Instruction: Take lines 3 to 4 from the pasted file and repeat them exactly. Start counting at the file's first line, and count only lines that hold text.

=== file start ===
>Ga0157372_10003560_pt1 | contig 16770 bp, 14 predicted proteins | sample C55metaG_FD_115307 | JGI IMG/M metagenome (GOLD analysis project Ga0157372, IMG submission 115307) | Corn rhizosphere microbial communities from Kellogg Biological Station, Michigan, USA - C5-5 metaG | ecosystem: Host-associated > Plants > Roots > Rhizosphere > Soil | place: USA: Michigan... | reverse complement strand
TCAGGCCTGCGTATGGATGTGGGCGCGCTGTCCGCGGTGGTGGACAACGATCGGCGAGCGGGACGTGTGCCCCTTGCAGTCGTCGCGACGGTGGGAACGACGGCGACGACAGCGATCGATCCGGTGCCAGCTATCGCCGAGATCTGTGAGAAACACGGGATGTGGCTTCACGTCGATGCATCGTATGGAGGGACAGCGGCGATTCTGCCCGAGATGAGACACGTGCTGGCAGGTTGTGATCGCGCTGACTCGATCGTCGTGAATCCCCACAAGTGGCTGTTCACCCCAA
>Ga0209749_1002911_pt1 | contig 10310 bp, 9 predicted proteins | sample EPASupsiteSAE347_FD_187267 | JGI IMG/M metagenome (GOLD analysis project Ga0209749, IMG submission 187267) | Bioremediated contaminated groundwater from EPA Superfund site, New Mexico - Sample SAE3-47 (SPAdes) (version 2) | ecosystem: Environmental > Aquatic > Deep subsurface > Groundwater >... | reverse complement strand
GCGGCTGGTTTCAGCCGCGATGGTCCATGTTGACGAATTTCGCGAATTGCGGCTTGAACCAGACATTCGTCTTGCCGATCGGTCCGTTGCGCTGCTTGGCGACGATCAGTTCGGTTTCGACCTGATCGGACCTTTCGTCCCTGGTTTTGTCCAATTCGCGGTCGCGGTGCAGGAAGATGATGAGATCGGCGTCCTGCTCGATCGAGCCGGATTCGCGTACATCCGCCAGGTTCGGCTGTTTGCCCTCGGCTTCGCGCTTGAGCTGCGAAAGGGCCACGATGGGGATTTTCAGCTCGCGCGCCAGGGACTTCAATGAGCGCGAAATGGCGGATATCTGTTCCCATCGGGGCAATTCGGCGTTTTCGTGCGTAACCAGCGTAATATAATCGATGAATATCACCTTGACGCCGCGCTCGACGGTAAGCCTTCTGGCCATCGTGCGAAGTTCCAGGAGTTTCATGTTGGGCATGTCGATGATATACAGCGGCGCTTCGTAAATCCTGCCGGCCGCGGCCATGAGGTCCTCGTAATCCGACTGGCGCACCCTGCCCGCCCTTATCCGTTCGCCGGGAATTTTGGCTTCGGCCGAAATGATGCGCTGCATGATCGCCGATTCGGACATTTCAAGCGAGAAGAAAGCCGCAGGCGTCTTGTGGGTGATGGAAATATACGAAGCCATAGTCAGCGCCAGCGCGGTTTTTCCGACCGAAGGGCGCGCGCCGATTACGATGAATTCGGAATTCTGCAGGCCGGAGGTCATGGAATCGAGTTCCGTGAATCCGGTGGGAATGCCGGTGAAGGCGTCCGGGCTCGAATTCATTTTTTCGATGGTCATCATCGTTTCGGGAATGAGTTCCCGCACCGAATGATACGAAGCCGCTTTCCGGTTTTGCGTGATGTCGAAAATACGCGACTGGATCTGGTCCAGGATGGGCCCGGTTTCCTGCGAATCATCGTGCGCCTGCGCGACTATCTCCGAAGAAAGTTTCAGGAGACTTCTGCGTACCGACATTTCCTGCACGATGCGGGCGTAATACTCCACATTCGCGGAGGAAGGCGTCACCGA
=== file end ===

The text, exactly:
>Ga0209749_1002911_pt1 | contig 10310 bp, 9 predicted proteins | sample EPASupsiteSAE347_FD_187267 | JGI IMG/M metagenome (GOLD analysis project Ga0209749, IMG submission 187267) | Bioremediated contaminated groundwater from EPA Superfund site, New Mexico - Sample SAE3-47 (SPAdes) (version 2) | ecosystem: Environmental > Aquatic > Deep subsurface > Groundwater >... | reverse complement strand
GCGGCTGGTTTCAGCCGCGATGGTCCATGTTGACGAATTTCGCGAATTGCGGCTTGAACCAGACATTCGTCTTGCCGATCGGTCCGTTGCGCTGCTTGGCGACGATCAGTTCGGTTTCGACCTGATCGGACCTTTCGTCCCTGGTTTTGTCCAATTCGCGGTCGCGGTGCAGGAAGATGATGAGATCGGCGTCCTGCTCGATCGAGCCGGATTCGCGTACATCCGCCAGGTTCGGCTGTTTGCCCTCGGCTTCGCGCTTGAGCTGCGAAAGGGCCACGATGGGGATTTTCAGCTCGCGCGCCAGGGACTTCAATGAGCGCGAAATGGCGGATATCTGTTCCCATCGGGGCAATTCGGCGTTTTCGTGCGTAACCAGCGTAATATAATCGATGAATATCACCTTGACGCCGCGCTCGACGGTAAGCCTTCTGGCCATCGTGCGAAGTTCCAGGAGTTTCATGTTGGGCATGTCGATGATATACAGCGGCGCTTCGTAAATCCTGCCGGCCGCGGCCATGAGGTCCTCGTAATCCGACTGGCGCACCCTGCCCGCCCTTATCCGTTCGCCGGGAATTTTGGCTTCGGCCGAAATGATGCGCTGCATGATCGCCGATTCGGACATTTCAAGCGAGAAGAAAGCCGCAGGCGTCTTGTGGGTGATGGAAATATACGAAGCCATAGTCAGCGCCAGCGCGGTTTTTCCGACCGAAGGGCGCGCGCCGATTACGATGAATTCGGAATTCTGCAGGCCGGAGGTCATGGAATCGAGTTCCGTGAATCCGGTGGGAATGCCGGTGAAGGCGTCCGGGCTCGAATTCATTTTTTCGATGGTCATCATCGTTTCGGGAATGAGTTCCCGCACCGAATGATACGAAGCCGCTTTCCGGTTTTGCGTGATGTCGAAAATACGCGACTGGATCTGGTCCAGGATGGGCCCGGTTTCCTGCGAATCATCGTGCGCCTGCGCGACTATCTCCGAAGAAAGTTTCAGGAGACTTCTGCGTACCGACATTTCCTGCACGATGCGGGCGTAATACTCCACATTCGCGGAGGAAGGCGTCACCGA